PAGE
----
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Looking Ahead: Catastrophic Injury

29 March 2021
The impact of COVID-19 on health and social care is likely to have long term consequences for catastrophic injury claims handling.

We'll hold our hands up: 12 months ago we did not predict the turmoil and devastation which 2020 would wreak upon the country and the world.

So much can happen in a relatively short period of time and the first and foremost thing to say is that looking forward we hope that the world will be a much safer place for anyone affected by COVID-19.

The pandemic has affected every aspect of our lives. It is amazing to see how the insurance industry has coped under such challenging circumstances and, if we can be forgiven for a little self-congratulation, we think we have adapted to the demands of the "new normal" as well as any in the legal world. However, even as we entered 2021 starting to believe that there was light at the end of an extremely dark tunnel, not only did that tunnel seemingly lengthen on us but we also all recognised that we hadn't begun to scratch the surface when it comes to the long term effects of the pandemic.

As evidenced by their rightful position in the vaccination queue, carers are officially in danger. To suggest that such a cohort should be remunerated at less than £10 per hour is indicative of a country with skewed priorities and cannot be sustained. The inevitable increase in carer salaries will have an obvious and immediate impact on the cost of claims, something which is already happening.

The provisional data published by the ONS at the end of last year indicated an annual increase of 5.47%. That is an increase of more than 2% above the average increase (3.2%) for the last 10 years. The impact is significant in a year when the full effect of the pandemic would not have been fully felt or fully reflected within the ONS data.

Our own database, gathered over the last 3 years, suggests that agency care rates are fuelling the majority of the rise, no doubt driven at least in part by consolidation in the ownership of care and case management companies.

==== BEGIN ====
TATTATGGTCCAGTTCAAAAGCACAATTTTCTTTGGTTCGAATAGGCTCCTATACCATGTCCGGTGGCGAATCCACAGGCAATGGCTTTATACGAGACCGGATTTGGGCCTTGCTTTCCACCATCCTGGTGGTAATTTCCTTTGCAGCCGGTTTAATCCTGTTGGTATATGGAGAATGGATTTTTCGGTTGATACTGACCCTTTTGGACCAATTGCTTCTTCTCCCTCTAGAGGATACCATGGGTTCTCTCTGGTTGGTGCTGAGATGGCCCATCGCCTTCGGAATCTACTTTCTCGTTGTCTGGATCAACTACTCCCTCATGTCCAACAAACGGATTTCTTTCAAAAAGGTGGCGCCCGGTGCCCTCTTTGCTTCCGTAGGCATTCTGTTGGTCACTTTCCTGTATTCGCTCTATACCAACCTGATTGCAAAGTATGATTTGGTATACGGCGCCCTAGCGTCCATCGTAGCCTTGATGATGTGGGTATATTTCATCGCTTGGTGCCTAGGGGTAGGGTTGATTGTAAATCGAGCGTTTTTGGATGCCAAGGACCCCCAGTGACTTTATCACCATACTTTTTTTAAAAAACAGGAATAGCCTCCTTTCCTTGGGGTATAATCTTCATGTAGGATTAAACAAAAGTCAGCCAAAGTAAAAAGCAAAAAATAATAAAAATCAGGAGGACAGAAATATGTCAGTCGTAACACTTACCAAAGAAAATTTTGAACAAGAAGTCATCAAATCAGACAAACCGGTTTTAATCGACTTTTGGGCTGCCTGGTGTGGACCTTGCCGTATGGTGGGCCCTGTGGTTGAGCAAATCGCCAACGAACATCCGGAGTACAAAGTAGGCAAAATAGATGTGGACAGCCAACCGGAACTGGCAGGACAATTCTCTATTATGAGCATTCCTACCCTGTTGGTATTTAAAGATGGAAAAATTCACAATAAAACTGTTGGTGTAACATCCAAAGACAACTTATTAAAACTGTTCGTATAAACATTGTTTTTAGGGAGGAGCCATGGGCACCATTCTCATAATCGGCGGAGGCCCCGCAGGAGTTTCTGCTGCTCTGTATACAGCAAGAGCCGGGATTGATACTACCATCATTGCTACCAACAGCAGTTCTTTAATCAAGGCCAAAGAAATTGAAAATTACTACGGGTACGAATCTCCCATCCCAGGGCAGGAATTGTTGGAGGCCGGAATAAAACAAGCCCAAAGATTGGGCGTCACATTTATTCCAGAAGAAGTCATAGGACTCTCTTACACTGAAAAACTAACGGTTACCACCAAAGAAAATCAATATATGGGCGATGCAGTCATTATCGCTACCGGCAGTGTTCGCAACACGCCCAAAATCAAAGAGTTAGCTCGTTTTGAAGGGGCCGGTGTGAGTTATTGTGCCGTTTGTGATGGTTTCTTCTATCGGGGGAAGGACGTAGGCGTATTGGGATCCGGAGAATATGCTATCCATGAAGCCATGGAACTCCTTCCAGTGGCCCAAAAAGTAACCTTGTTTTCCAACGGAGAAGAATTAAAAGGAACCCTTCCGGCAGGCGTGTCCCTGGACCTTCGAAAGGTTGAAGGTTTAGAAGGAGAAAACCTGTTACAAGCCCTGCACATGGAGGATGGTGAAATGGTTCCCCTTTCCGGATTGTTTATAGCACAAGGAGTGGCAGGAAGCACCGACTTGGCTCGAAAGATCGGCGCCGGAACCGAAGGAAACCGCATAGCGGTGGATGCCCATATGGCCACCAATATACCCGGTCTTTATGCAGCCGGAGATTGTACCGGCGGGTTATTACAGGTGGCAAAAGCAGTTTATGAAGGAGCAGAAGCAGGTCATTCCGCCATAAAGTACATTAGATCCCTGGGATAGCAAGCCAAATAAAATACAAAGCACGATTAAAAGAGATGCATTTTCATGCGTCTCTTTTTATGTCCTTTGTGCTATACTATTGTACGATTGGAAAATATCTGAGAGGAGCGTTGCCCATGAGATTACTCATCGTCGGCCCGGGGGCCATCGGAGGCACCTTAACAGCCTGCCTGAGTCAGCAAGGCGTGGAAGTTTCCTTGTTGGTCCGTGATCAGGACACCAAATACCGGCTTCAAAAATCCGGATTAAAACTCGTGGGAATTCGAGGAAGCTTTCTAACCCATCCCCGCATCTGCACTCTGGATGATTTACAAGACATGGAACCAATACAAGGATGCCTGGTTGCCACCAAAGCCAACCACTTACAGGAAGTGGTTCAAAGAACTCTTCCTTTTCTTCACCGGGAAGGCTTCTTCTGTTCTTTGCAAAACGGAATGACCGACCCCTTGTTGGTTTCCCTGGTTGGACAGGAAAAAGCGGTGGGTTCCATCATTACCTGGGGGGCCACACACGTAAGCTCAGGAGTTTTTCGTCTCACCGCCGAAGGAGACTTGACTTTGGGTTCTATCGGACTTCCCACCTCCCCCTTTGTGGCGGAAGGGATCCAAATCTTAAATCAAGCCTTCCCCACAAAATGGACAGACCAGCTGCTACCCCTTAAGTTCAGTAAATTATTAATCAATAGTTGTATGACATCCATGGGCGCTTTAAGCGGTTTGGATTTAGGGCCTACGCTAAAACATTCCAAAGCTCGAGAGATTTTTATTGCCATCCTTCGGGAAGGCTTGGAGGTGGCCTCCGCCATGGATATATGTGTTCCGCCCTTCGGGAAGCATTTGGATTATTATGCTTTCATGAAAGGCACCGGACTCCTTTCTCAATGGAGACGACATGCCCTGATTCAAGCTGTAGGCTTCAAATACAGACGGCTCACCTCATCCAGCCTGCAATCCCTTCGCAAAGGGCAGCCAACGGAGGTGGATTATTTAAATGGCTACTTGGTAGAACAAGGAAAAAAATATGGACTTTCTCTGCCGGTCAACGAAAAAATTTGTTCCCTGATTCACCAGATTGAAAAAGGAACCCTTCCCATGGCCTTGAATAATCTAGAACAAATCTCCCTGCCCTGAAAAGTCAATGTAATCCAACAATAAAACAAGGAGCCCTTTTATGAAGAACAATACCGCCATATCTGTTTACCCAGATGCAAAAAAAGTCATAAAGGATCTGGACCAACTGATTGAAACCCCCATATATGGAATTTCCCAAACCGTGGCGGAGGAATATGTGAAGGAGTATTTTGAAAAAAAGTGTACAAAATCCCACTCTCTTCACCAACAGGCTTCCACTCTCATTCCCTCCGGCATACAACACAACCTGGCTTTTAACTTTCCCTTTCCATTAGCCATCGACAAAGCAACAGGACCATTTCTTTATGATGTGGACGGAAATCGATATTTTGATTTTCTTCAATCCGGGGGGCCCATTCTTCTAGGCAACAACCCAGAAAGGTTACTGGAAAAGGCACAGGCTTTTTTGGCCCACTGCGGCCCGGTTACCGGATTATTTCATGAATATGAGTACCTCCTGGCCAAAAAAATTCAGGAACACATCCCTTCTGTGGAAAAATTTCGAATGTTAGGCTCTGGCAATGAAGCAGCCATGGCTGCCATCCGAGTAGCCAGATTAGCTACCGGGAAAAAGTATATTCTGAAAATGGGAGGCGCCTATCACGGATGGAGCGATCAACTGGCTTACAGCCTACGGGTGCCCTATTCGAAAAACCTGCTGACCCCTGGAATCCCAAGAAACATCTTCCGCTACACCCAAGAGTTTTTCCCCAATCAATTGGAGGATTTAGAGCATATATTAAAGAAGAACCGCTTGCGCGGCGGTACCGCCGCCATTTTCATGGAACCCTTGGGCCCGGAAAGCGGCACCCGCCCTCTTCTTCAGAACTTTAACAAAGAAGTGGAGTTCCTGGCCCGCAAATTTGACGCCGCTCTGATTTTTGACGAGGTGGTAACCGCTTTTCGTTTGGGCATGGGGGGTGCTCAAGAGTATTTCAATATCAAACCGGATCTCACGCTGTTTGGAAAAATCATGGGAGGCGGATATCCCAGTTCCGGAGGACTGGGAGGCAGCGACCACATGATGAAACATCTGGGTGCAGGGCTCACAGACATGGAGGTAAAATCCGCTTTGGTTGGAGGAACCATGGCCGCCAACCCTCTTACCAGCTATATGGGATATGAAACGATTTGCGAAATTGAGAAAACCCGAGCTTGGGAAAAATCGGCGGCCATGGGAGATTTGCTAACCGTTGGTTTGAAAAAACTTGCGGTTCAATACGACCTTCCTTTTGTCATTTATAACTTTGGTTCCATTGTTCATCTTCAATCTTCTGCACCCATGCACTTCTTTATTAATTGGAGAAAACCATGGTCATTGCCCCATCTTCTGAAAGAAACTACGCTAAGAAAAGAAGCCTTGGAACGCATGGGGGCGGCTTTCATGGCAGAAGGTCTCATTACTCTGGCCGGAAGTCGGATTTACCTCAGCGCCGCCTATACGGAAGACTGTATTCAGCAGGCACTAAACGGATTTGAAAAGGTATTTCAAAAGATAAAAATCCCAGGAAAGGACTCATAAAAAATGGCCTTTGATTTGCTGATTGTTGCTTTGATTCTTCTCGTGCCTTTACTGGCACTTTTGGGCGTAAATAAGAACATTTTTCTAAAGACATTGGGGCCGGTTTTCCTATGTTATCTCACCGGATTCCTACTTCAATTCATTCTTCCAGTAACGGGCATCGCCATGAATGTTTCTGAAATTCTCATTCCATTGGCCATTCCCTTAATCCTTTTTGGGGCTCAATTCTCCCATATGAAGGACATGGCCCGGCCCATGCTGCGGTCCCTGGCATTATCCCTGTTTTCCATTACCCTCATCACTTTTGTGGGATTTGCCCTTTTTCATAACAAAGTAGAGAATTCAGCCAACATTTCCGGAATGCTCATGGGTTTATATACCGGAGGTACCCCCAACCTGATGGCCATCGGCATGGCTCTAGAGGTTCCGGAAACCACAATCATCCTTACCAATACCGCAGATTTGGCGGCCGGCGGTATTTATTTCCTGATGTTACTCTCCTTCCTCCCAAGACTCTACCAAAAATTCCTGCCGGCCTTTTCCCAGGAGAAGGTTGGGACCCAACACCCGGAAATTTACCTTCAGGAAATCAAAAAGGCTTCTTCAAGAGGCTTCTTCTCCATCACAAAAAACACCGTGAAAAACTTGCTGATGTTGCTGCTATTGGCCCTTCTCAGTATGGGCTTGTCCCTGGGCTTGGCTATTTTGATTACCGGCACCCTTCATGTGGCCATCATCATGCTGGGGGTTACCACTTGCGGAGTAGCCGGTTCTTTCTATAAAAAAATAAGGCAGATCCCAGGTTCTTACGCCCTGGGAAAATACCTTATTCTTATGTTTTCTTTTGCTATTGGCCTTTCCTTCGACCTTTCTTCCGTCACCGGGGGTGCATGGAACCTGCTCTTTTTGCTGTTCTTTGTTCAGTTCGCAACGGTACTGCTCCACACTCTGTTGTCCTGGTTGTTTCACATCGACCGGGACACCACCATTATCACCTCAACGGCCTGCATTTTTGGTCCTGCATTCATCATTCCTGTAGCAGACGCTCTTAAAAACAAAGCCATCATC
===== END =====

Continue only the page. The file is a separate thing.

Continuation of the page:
What claimant behaviours will this drive? We predict a greater interest in periodical payment awards. Why would claimants be willing to accept the risk of annual increases of > 5% unless they are being significantly overcompensated for a lump sum award?

Last year we correctly predicted the impact of Swift upon accommodation claims but, as a decision, does it create just as much uncertainty as it solves?

What is a short life? How will accommodation claims involving claimants with a limited (in terms of duration) need for accommodation be dealt with?

Sadly, it feels as if there is considerable scope for Swift to be little more than an initial skirmish in a long-running legal battle. DWF's catastrophic injury team are not in the business of arguing for the sake of arguing: we are in the business of solutions and we are already talking to our insurance clients about creative and real solutions to the problem.

More and more, 2021 needs to be the year of creative solutions. 2020 has taught us that we do not all need to be sitting in a city office five days a week. We have adopted technology and ways of working that we would have thought impossible only 12 months ago. We have found that there are new ways to work: we probably haven't found the balance yet, but as per the quote first attributed to Plato: "necessity is the mother of invention".

The world has been turned on its head and in every walk of life people have had to adapt to doing things differently. Virtual healthcare and telemedicine have seen unprecedented rates of adoption. It is clear that on the other side of this current crisis there will be huge backlogs in NHS treatment with consequent delays in the progression of claims (as if the delay endemic in the court system wasn't bad enough). However, there are positives too: there will inevitably be a move to more and more private healthcare solutions in 2021 where technology and creativity will be at the fore; these should be reflected in reductions in claims for therapy and rehabilitation costs, not least where travel currently forms a disproportionate element of the claims.

One thing is for sure, there is going to be no short-term end to these "interesting times" but we will continue to provide our clients with practical advice, offer them creative solutions and partner with them to ensure we ride the challenges together and effectively.

Read our full report 'Looking Ahead in the Insurance Sector'.

Further Reading